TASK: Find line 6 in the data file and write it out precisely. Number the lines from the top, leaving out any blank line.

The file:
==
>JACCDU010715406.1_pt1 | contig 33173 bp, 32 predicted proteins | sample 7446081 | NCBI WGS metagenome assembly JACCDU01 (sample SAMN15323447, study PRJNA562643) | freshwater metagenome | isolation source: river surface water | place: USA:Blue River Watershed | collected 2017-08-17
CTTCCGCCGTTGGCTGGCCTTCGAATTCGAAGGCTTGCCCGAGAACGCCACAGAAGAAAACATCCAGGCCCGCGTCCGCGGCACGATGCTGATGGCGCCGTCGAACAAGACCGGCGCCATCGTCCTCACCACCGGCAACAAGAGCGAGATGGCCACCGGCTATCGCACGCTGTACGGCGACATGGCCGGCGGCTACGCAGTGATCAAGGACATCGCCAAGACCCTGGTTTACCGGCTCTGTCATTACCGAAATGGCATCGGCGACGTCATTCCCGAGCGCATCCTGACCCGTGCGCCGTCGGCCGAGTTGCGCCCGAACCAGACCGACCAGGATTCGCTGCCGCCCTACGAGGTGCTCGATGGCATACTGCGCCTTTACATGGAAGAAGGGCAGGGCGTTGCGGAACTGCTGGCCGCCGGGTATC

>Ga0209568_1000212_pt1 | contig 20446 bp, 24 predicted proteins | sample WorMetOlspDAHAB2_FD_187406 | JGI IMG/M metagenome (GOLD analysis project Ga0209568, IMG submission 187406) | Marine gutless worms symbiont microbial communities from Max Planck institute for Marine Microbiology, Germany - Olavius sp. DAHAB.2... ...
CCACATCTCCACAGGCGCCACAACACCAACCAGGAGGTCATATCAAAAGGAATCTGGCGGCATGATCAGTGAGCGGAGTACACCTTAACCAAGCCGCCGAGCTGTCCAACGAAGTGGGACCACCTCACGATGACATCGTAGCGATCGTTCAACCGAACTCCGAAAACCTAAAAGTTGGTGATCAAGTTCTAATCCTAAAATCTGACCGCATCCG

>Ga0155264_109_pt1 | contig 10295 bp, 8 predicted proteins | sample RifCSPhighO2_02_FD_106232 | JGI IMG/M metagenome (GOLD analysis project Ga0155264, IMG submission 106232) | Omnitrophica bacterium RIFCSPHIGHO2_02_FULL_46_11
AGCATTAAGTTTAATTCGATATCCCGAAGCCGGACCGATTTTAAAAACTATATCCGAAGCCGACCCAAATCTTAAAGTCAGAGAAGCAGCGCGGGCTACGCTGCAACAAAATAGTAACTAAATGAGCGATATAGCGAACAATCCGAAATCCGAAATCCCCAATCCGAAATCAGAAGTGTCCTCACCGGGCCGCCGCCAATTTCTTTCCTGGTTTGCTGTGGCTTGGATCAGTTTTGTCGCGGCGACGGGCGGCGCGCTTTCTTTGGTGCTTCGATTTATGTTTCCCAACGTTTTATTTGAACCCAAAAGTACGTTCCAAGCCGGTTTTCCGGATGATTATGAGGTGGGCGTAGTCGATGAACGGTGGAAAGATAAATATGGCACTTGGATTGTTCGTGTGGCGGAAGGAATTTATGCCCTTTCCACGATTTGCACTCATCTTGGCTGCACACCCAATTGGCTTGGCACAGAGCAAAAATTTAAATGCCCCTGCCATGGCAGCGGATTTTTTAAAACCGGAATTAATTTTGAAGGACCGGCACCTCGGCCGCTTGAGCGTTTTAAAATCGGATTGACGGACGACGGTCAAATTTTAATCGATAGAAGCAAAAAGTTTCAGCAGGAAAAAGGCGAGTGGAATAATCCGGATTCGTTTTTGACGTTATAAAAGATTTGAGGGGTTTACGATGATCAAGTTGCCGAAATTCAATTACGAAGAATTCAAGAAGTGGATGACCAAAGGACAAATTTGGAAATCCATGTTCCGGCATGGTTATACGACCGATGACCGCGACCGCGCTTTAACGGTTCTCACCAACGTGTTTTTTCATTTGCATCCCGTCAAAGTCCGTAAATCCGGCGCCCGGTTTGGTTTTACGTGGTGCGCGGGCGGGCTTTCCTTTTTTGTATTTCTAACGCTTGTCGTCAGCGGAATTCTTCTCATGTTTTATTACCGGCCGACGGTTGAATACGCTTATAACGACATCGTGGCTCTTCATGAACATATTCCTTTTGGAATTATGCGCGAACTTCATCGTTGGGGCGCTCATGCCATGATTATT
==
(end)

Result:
AGCATTAAGTTTAATTCGATATCCCGAAGCCGGACCGATTTTAAAAACTATATCCGAAGCCGACCCAAATCTTAAAGTCAGAGAAGCAGCGCGGGCTACGCTGCAACAAAATAGTAACTAAATGAGCGATATAGCGAACAATCCGAAATCCGAAATCCCCAATCCGAAATCAGAAGTGTCCTCACCGGGCCGCCGCCAATTTCTTTCCTGGTTTGCTGTGGCTTGGATCAGTTTTGTCGCGGCGACGGGCGGCGCGCTTTCTTTGGTGCTTCGATTTATGTTTCCCAACGTTTTATTTGAACCCAAAAGTACGTTCCAAGCCGGTTTTCCGGATGATTATGAGGTGGGCGTAGTCGATGAACGGTGGAAAGATAAATATGGCACTTGGATTGTTCGTGTGGCGGAAGGAATTTATGCCCTTTCCACGATTTGCACTCATCTTGGCTGCACACCCAATTGGCTTGGCACAGAGCAAAAATTTAAATGCCCCTGCCATGGCAGCGGATTTTTTAAAACCGGAATTAATTTTGAAGGACCGGCACCTCGGCCGCTTGAGCGTTTTAAAATCGGATTGACGGACGACGGTCAAATTTTAATCGATAGAAGCAAAAAGTTTCAGCAGGAAAAAGGCGAGTGGAATAATCCGGATTCGTTTTTGACGTTATAAAAGATTTGAGGGGTTTACGATGATCAAGTTGCCGAAATTCAATTACGAAGAATTCAAGAAGTGGATGACCAAAGGACAAATTTGGAAATCCATGTTCCGGCATGGTTATACGACCGATGACCGCGACCGCGCTTTAACGGTTCTCACCAACGTGTTTTTTCATTTGCATCCCGTCAAAGTCCGTAAATCCGGCGCCCGGTTTGGTTTTACGTGGTGCGCGGGCGGGCTTTCCTTTTTTGTATTTCTAACGCTTGTCGTCAGCGGAATTCTTCTCATGTTTTATTACCGGCCGACGGTTGAATACGCTTATAACGACATCGTGGCTCTTCATGAACATATTCCTTTTGGAATTATGCGCGAACTTCATCGTTGGGGCGCTCATGCCATGATTATT